mersenneforum.org Does n have the form (a^p+-b^p)/(a+-b) for p > 2?
 Register FAQ Search Today's Posts Mark Forums Read 2017-01-30, 03:17 #1 carpetpool   "Sam" Nov 2016 2·163 Posts Does n have the form (a^p+-b^p)/(a+-b) for p > 2? Is there a test to find out whether n has the form (a^p+b^p)/(a+b) or (a^p-b^p)/(a-b) for integers a and b and an exponent p > 2? Thanks for help. Prime n are easier than ordinary n (prime or composite) since the exponents p to test are divisors of n-1.   2017-01-30, 13:36   #2
science_man_88

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Jul 2009
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100000110000002 Posts Quote:
 Originally Posted by carpetpool Is there a test to find out whether n has the form (a^p+b^p)/(a+b) or (a^p-b^p)/(a-b) for integers a and b and an exponent p > 2? Thanks for help. Prime n are easier than ordinary n (prime or composite) since the exponents p to test are divisors of n-1.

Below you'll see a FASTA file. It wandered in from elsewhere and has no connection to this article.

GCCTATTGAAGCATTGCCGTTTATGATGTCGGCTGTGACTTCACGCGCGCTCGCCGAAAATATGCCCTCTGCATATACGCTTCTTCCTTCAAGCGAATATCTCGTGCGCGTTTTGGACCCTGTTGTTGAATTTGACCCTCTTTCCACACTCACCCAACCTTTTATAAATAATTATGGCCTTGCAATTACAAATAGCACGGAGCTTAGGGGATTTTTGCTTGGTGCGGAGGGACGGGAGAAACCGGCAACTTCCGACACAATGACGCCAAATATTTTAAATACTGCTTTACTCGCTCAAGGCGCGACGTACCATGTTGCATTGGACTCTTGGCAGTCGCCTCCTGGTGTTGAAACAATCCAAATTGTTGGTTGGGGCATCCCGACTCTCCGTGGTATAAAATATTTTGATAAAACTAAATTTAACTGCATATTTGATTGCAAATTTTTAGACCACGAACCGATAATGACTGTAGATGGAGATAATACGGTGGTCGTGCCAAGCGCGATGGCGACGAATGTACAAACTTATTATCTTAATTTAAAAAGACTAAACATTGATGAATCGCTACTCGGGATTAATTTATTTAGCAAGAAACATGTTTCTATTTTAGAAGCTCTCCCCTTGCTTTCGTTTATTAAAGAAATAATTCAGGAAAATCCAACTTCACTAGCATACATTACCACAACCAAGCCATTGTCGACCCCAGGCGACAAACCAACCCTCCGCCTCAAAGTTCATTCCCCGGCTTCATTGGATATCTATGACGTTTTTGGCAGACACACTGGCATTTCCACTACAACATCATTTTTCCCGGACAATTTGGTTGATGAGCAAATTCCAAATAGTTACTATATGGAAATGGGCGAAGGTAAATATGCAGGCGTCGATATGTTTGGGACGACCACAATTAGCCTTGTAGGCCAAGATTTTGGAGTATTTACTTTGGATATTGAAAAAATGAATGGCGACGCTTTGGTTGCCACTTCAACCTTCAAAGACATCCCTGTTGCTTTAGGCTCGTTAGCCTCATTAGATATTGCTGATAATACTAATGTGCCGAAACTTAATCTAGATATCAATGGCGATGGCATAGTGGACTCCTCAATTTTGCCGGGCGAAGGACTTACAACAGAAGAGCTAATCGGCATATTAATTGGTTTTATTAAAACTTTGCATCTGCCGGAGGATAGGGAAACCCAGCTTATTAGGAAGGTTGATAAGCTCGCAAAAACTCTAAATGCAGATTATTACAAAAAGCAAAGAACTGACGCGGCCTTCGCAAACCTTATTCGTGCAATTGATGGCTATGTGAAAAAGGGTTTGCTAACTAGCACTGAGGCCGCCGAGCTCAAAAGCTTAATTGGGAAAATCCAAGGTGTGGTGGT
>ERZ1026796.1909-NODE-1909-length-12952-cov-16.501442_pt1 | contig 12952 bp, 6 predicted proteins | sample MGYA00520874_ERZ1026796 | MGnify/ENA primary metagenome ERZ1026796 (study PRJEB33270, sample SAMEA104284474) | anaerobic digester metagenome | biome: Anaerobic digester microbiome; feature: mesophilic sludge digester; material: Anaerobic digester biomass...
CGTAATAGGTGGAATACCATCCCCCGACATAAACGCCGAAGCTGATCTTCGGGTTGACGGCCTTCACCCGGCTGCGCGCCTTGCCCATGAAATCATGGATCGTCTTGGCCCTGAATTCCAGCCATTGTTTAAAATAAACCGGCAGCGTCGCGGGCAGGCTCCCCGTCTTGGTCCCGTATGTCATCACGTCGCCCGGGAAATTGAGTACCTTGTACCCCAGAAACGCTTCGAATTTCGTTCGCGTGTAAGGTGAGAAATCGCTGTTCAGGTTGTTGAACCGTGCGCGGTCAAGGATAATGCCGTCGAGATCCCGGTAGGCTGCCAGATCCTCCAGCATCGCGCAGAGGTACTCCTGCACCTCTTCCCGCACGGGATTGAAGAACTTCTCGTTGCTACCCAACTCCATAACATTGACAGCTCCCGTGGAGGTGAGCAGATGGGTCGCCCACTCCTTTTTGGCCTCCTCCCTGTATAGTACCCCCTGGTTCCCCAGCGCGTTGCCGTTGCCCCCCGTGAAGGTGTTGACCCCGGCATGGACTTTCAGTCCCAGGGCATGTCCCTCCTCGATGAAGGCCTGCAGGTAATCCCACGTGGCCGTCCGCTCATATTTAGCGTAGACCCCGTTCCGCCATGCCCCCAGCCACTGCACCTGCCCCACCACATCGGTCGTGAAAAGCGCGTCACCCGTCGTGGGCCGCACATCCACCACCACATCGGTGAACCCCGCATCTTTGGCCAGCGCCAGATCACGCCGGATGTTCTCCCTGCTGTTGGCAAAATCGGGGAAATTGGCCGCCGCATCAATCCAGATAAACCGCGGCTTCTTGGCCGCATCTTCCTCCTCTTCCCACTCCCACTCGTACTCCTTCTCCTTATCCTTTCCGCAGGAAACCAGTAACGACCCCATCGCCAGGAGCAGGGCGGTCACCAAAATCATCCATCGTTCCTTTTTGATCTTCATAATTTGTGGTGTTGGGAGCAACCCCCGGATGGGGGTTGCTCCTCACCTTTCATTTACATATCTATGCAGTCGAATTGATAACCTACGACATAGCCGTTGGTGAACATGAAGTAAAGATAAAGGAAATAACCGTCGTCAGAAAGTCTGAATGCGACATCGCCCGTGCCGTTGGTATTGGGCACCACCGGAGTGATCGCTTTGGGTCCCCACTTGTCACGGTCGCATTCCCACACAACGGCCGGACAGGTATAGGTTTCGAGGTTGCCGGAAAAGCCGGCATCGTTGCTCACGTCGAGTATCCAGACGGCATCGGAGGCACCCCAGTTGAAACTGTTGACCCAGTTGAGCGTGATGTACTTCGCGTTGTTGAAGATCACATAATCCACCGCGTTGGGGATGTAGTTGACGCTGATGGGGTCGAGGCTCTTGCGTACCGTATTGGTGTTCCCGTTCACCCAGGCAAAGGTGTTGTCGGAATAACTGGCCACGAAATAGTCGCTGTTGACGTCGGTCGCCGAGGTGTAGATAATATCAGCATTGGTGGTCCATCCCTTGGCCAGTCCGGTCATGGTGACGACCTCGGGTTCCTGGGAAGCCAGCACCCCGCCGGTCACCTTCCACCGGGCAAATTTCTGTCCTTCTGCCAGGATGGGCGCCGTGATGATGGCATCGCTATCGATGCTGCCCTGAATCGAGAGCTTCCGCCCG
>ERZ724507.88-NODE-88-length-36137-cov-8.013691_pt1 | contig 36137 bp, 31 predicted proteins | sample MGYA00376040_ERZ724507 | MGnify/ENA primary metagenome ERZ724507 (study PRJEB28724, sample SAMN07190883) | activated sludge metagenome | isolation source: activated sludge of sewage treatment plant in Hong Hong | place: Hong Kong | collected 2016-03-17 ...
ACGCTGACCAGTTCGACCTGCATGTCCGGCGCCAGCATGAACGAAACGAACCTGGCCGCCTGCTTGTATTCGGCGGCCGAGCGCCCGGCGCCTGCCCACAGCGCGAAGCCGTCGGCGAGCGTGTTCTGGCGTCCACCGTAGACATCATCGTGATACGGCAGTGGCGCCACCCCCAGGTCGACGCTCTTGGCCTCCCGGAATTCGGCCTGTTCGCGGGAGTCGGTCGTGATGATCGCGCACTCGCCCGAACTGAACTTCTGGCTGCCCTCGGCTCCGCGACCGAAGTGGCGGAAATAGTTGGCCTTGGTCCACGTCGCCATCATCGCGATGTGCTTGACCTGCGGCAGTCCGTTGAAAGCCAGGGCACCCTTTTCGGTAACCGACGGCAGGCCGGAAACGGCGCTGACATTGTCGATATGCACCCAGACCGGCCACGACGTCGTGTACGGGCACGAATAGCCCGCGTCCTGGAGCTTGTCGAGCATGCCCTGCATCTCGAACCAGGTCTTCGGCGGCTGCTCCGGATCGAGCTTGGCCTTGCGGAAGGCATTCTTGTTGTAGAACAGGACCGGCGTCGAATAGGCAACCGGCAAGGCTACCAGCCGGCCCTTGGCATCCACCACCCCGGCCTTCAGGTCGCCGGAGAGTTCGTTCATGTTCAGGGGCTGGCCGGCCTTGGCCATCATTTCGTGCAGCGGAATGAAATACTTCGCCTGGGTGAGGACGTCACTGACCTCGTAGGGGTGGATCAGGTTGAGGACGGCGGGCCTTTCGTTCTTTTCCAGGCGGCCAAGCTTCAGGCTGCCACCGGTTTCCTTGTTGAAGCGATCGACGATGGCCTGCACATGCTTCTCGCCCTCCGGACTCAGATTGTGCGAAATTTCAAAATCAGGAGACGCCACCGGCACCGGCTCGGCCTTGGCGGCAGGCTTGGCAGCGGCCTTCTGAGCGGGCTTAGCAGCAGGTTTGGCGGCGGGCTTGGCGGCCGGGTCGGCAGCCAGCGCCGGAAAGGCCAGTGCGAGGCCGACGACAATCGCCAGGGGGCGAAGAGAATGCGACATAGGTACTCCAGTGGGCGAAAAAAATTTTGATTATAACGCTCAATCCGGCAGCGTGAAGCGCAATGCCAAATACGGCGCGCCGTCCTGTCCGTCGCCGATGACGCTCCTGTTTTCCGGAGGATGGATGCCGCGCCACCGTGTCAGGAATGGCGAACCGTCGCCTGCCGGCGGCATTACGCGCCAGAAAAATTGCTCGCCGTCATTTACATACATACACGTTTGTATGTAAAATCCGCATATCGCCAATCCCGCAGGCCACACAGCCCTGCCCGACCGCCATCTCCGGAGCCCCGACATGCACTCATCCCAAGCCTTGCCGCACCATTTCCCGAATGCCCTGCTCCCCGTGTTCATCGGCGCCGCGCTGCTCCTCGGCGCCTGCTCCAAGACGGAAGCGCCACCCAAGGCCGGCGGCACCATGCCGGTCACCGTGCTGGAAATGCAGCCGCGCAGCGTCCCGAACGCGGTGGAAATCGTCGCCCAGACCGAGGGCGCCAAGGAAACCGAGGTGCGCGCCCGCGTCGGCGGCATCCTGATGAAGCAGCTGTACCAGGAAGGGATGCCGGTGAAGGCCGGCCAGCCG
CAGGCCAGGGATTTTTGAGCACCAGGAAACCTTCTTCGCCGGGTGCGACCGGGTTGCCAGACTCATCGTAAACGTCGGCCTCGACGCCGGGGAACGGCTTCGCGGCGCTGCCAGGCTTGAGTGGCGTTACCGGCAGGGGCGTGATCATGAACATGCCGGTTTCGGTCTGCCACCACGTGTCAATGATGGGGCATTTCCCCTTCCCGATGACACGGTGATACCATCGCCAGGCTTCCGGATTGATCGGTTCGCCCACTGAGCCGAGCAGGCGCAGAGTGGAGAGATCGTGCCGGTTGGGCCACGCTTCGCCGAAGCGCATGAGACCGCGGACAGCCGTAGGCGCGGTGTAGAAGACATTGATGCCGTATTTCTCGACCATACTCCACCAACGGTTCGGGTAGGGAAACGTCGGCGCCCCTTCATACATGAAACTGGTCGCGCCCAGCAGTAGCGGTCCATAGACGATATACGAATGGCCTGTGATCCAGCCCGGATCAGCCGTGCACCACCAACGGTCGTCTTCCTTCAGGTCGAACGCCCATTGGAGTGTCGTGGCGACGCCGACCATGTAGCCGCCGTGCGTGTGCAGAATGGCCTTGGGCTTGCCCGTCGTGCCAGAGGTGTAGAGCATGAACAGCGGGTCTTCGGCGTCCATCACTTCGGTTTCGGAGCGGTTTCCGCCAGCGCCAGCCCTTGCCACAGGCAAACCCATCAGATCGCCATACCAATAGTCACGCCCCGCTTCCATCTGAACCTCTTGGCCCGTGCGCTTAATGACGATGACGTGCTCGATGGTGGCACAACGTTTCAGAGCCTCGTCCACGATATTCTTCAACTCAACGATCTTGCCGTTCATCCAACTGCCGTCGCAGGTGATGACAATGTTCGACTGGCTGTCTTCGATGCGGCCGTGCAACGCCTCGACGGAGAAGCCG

well in the case that a is equal to b we get (2a^p)/(2a) which goes to a^(p-1) which is a powerful number regardless of the value of a in the first case and the division by 0 error in the latter case. in the cases where b>a we get things like -3(a^2)r-3a(r^2)-1 for the numerator with p=3 and -r as the denominator in the second case which ( in the example as it doesn't represent a difference of squares) is a whole value only if r divides into 1 at last check. if b<a then we get that b=a-r and we get the opposite +3(a^2)r+3a(r^2)+1 and r which once again works only if r divides 1 at last check. if you want whole numbers for the first case you have to make sure a^p+b^p divides by a+b and yes I know I'm working backwards but it may give conditions for the forms to be integer if that's what you're looking at and then we can ask is there an a-b or a+b that we can multiply to get a difference or sum of powers

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